Take TVs. Many flat-panel TV screens and their components are produced in China, where the labor is cheaper than in the United States. So what many Americans shop for over Thanksgiving weekend is intimately bound up in the global trading system. The cost of a typical flat-screen TV ranges from about $650 to more than $1,500—which reflects the cost of the component parts as well as research and development, plus markup. But imagine now that the component parts are suddenly 25 percent more expensive, because the tariff raises the cost of importing them. At the high end, that could push the cost of a television up toward $2,000. (Of course, the companies that make these TV sets might decide to reduce their profits in order to keep the prices constant, but don't bet on it.)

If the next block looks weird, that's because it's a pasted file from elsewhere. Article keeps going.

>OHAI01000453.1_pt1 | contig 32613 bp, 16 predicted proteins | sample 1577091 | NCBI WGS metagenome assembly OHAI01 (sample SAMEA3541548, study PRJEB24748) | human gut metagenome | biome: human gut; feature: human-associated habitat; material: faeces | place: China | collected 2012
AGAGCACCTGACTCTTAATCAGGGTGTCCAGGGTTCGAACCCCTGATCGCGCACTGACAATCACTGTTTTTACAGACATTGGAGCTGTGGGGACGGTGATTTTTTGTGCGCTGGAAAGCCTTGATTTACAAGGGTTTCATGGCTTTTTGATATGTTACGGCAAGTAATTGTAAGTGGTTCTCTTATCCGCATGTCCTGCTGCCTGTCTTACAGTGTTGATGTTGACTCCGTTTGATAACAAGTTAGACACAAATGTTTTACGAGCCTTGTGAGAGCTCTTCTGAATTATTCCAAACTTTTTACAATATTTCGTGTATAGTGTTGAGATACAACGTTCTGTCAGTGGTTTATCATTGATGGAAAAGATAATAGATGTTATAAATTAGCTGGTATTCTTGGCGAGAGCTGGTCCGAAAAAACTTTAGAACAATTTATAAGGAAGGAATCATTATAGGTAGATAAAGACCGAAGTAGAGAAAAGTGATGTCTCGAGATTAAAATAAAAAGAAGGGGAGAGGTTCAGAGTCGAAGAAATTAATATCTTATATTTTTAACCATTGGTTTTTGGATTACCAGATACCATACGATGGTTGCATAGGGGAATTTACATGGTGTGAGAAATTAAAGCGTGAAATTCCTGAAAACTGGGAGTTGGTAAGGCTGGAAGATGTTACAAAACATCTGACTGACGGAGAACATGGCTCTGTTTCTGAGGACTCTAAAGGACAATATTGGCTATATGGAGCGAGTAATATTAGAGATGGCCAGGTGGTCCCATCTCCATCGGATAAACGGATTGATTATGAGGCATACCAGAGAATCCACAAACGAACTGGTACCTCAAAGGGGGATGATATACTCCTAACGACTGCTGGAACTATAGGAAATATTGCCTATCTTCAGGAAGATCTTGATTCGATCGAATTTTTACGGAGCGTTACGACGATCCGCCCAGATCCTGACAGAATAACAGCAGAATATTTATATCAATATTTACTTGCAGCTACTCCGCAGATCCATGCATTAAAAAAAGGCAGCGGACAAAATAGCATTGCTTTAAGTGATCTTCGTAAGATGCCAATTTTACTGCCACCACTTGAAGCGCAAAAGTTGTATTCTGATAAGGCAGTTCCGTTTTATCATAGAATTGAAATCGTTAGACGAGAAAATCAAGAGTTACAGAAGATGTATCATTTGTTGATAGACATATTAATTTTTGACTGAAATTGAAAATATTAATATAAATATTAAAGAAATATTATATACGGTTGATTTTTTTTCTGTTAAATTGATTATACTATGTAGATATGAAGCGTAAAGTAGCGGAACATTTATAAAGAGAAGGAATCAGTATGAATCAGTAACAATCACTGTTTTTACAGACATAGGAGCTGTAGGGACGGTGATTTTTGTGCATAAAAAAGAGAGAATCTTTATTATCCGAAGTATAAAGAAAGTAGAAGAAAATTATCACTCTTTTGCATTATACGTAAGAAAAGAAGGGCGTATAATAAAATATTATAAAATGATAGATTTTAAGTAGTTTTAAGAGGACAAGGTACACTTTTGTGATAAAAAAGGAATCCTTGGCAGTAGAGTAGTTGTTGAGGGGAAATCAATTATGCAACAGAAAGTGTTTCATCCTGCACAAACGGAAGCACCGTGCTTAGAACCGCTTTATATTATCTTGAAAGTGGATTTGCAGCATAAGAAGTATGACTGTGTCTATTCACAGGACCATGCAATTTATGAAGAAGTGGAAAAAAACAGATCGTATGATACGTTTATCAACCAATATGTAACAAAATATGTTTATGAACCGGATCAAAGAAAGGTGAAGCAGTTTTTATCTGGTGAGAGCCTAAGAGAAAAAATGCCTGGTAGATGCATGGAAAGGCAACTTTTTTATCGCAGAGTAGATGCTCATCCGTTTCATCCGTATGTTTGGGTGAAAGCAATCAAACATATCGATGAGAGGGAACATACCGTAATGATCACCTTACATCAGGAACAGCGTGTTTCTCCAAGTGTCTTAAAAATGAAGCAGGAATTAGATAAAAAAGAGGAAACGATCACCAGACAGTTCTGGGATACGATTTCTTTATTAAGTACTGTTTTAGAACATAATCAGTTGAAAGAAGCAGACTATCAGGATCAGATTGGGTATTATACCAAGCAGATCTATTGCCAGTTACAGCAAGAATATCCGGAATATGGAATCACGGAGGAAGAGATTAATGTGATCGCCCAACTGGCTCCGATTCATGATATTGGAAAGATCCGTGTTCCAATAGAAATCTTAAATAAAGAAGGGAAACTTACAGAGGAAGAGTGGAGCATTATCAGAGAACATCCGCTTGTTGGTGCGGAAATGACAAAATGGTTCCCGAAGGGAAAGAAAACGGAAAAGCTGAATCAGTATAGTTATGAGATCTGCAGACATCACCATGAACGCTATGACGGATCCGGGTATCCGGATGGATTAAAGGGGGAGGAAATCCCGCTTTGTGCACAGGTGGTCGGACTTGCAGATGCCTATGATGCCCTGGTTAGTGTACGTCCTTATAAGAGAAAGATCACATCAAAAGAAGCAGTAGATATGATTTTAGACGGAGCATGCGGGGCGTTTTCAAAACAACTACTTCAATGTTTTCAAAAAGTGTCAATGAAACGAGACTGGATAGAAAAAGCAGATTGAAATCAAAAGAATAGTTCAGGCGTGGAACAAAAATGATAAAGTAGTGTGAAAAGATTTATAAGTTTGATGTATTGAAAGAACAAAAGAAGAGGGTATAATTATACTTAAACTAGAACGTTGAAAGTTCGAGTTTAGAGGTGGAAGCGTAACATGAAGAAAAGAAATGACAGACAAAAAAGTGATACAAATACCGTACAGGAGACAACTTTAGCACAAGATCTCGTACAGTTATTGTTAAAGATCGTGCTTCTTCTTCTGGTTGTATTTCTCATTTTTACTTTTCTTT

But it’s also significant that this is a relatively high-end good; the proposed U.S. tariffs focus on products Americans don’t import a lot of, which may minimize how widespread those tariffs’ impact is. A Bloomberg analysis noted that of the 1,300 products from China the U.S. has proposed targeting, only 70 were among the top 500 products the U.S. imported last year. “With specialty inputs and chemicals on the list, [the] effect may be confined to high-end manufacturing,” Caitin Webber, an intelligence analyst at Bloomberg, said on Twitter.

More broadly, if some Chinese-made products become more expensive for American consumers, it may seem like a blessing for U.S. manufacturers competing to sell the same types of products. But consumers, faced with a choice of two expensive goods—one made in China and the other in the U.S.—may simply buy neither. (Maybe you don’t really need a new flat-screen TV.) This would hurt the very same American companies Trump says he is trying to protect. They may be forced to lay off their workers. These laid-off workers themselves are consumers who, without an income, will buy less—leading to a spiral that could end with a recession.